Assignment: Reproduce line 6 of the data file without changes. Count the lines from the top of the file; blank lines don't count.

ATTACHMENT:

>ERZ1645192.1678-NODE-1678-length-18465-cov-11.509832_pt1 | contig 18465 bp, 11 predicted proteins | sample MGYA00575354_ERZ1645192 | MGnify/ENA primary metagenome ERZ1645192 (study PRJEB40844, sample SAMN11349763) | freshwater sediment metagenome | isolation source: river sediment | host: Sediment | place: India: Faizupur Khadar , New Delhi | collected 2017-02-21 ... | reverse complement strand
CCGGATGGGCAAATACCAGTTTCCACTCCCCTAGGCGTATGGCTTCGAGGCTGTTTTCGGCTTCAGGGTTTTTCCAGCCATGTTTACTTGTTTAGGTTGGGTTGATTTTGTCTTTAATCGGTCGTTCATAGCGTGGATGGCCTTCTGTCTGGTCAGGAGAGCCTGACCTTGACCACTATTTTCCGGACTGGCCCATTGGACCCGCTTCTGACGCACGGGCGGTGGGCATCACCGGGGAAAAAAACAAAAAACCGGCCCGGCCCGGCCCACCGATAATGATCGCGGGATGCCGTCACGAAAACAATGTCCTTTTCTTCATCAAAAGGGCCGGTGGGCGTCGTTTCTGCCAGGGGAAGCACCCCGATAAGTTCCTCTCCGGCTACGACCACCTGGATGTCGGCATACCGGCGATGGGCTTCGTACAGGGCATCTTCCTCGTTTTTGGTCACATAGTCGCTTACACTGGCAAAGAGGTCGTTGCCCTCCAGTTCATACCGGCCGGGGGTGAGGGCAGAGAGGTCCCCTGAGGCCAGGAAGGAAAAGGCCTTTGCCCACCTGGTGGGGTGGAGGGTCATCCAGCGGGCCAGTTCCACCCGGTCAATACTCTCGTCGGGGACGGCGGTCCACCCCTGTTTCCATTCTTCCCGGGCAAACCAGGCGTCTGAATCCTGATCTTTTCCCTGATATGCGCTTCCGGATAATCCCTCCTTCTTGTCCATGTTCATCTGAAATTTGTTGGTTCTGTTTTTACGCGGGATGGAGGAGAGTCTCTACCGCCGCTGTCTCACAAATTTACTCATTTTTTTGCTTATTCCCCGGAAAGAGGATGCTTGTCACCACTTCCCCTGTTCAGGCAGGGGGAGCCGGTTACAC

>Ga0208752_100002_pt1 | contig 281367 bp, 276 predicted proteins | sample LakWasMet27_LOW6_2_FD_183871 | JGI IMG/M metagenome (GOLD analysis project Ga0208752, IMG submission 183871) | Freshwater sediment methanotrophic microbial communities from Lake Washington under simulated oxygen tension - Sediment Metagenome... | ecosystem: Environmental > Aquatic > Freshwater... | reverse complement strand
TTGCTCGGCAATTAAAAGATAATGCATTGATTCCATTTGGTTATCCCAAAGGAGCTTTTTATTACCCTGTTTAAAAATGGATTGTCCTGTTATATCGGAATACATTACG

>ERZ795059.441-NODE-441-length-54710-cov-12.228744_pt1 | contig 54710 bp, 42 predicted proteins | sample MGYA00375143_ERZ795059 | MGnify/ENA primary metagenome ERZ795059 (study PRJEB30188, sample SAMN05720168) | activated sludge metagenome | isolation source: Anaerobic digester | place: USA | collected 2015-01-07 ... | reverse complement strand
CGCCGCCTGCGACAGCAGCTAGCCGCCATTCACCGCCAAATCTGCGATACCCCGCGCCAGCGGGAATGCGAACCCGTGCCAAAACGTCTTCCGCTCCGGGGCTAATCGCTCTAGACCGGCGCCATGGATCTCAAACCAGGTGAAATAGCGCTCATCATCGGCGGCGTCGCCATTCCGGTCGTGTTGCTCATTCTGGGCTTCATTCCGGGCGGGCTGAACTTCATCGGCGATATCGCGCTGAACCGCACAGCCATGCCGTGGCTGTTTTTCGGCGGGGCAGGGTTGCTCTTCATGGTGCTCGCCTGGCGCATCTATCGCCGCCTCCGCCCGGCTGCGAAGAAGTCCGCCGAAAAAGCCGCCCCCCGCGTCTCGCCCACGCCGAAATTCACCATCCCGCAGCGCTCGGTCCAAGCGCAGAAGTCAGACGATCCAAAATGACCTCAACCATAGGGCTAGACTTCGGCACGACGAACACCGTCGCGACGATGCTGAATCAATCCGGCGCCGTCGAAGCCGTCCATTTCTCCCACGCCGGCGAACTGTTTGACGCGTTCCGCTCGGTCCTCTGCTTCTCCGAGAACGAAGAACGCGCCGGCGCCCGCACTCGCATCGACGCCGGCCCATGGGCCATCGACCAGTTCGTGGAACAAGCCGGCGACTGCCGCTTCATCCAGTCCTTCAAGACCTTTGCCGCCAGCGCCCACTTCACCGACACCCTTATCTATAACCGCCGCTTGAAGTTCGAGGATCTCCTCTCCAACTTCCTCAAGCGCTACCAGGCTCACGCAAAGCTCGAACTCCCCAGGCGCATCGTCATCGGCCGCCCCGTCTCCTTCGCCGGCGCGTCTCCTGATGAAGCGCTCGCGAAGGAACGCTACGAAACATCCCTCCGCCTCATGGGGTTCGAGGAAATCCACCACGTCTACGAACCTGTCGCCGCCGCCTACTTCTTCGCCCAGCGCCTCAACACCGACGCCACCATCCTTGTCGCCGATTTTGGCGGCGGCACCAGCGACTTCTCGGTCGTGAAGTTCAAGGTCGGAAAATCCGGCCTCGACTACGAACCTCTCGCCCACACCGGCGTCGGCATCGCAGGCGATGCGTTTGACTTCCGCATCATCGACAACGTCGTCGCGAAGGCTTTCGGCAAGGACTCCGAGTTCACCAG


CGCCGCCTGCGACAGCAGCTAGCCGCCATTCACCGCCAAATCTGCGATACCCCGCGCCAGCGGGAATGCGAACCCGTGCCAAAACGTCTTCCGCTCCGGGGCTAATCGCTCTAGACCGGCGCCATGGATCTCAAACCAGGTGAAATAGCGCTCATCATCGGCGGCGTCGCCATTCCGGTCGTGTTGCTCATTCTGGGCTTCATTCCGGGCGGGCTGAACTTCATCGGCGATATCGCGCTGAACCGCACAGCCATGCCGTGGCTGTTTTTCGGCGGGGCAGGGTTGCTCTTCATGGTGCTCGCCTGGCGCATCTATCGCCGCCTCCGCCCGGCTGCGAAGAAGTCCGCCGAAAAAGCCGCCCCCCGCGTCTCGCCCACGCCGAAATTCACCATCCCGCAGCGCTCGGTCCAAGCGCAGAAGTCAGACGATCCAAAATGACCTCAACCATAGGGCTAGACTTCGGCACGACGAACACCGTCGCGACGATGCTGAATCAATCCGGCGCCGTCGAAGCCGTCCATTTCTCCCACGCCGGCGAACTGTTTGACGCGTTCCGCTCGGTCCTCTGCTTCTCCGAGAACGAAGAACGCGCCGGCGCCCGCACTCGCATCGACGCCGGCCCATGGGCCATCGACCAGTTCGTGGAACAAGCCGGCGACTGCCGCTTCATCCAGTCCTTCAAGACCTTTGCCGCCAGCGCCCACTTCACCGACACCCTTATCTATAACCGCCGCTTGAAGTTCGAGGATCTCCTCTCCAACTTCCTCAAGCGCTACCAGGCTCACGCAAAGCTCGAACTCCCCAGGCGCATCGTCATCGGCCGCCCCGTCTCCTTCGCCGGCGCGTCTCCTGATGAAGCGCTCGCGAAGGAACGCTACGAAACATCCCTCCGCCTCATGGGGTTCGAGGAAATCCACCACGTCTACGAACCTGTCGCCGCCGCCTACTTCTTCGCCCAGCGCCTCAACACCGACGCCACCATCCTTGTCGCCGATTTTGGCGGCGGCACCAGCGACTTCTCGGTCGTGAAGTTCAAGGTCGGAAAATCCGGCCTCGACTACGAACCTCTCGCCCACACCGGCGTCGGCATCGCAGGCGATGCGTTTGACTTCCGCATCATCGACAACGTCGTCGCGAAGGCTTTCGGCAAGGACTCCGAGTTCACCAG